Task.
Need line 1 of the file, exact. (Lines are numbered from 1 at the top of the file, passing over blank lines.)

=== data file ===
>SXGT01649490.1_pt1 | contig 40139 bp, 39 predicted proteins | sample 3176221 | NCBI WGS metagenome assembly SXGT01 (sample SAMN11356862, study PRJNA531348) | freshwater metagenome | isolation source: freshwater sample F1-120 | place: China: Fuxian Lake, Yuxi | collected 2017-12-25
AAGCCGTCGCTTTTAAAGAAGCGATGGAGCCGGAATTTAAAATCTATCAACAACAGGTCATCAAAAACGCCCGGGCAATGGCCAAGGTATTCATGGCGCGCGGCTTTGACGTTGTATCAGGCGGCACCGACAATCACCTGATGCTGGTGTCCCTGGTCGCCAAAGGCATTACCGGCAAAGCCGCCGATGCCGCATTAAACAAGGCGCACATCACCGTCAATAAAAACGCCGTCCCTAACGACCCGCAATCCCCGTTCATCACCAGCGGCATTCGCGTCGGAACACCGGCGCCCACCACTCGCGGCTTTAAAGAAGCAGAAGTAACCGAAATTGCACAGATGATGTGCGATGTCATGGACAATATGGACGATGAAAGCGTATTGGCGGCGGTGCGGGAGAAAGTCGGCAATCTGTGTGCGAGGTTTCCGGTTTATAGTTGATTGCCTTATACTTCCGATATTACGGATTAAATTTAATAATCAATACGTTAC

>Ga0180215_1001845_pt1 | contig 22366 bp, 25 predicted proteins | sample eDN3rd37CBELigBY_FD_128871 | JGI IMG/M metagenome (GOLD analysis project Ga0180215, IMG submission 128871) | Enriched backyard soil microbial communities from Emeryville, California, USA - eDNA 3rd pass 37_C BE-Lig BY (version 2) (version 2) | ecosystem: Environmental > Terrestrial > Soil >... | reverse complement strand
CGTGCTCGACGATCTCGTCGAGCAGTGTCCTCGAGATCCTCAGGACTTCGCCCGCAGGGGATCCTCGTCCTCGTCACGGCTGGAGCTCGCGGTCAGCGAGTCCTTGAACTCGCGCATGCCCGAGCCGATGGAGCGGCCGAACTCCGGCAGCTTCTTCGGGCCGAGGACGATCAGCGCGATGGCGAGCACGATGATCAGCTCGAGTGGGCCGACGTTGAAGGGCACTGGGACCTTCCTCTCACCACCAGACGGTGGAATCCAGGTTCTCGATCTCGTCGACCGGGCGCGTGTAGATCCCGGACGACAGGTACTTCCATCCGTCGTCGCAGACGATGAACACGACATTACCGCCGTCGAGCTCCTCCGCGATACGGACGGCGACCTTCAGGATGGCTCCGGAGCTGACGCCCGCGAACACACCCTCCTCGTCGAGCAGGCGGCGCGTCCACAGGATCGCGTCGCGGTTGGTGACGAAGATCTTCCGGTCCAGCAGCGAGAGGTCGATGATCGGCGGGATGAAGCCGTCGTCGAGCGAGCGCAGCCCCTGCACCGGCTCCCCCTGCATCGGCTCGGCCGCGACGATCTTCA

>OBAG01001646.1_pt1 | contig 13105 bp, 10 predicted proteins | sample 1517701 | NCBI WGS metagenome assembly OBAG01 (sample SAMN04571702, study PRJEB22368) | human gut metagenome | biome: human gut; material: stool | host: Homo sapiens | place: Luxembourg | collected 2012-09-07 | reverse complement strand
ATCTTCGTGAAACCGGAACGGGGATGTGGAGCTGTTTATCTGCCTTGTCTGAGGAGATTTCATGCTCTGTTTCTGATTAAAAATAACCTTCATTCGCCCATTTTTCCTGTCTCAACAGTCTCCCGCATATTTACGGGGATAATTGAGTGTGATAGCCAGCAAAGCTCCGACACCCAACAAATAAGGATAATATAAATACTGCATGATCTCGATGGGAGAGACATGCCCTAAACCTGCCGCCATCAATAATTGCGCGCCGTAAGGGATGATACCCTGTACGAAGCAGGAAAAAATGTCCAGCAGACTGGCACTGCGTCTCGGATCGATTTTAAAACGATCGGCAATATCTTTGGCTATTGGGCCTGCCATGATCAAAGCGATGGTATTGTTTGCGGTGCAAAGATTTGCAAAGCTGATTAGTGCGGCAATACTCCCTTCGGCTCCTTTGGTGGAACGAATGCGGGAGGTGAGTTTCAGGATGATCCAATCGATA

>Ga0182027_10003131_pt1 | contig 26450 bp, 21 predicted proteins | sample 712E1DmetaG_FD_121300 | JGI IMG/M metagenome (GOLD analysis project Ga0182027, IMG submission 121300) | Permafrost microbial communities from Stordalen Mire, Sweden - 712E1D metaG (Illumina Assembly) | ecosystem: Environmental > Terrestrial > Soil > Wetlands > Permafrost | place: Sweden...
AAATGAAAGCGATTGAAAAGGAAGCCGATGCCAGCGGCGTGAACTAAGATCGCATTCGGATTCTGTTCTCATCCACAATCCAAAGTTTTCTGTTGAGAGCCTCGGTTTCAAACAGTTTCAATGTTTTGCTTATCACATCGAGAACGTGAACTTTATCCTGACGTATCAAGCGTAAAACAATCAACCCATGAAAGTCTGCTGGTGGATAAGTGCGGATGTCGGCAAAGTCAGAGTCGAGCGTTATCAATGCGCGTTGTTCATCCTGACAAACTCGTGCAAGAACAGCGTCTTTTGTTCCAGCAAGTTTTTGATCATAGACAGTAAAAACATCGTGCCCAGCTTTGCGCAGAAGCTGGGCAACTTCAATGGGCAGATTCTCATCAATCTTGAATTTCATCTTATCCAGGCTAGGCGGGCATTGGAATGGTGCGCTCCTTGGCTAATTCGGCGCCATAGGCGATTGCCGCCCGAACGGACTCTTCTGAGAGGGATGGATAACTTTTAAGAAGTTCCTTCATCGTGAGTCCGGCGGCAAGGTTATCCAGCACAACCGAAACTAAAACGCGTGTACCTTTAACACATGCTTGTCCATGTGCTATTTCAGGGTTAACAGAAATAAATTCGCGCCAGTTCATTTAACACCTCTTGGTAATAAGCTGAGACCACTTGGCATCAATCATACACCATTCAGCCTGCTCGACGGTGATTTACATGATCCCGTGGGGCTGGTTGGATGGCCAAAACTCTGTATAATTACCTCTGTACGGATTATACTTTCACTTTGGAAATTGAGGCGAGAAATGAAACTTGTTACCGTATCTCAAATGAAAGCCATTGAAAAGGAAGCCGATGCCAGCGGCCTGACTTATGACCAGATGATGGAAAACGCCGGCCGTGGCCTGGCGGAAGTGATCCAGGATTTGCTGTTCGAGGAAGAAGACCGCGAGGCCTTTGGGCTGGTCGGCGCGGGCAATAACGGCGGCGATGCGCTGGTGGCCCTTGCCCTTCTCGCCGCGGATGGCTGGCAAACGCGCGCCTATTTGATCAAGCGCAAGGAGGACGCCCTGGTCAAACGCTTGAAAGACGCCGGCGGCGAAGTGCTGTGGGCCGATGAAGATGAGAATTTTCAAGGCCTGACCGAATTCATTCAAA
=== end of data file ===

>SXGT01649490.1_pt1 | contig 40139 bp, 39 predicted proteins | sample 3176221 | NCBI WGS metagenome assembly SXGT01 (sample SAMN11356862, study PRJNA531348) | freshwater metagenome | isolation source: freshwater sample F1-120 | place: China: Fuxian Lake, Yuxi | collected 2017-12-25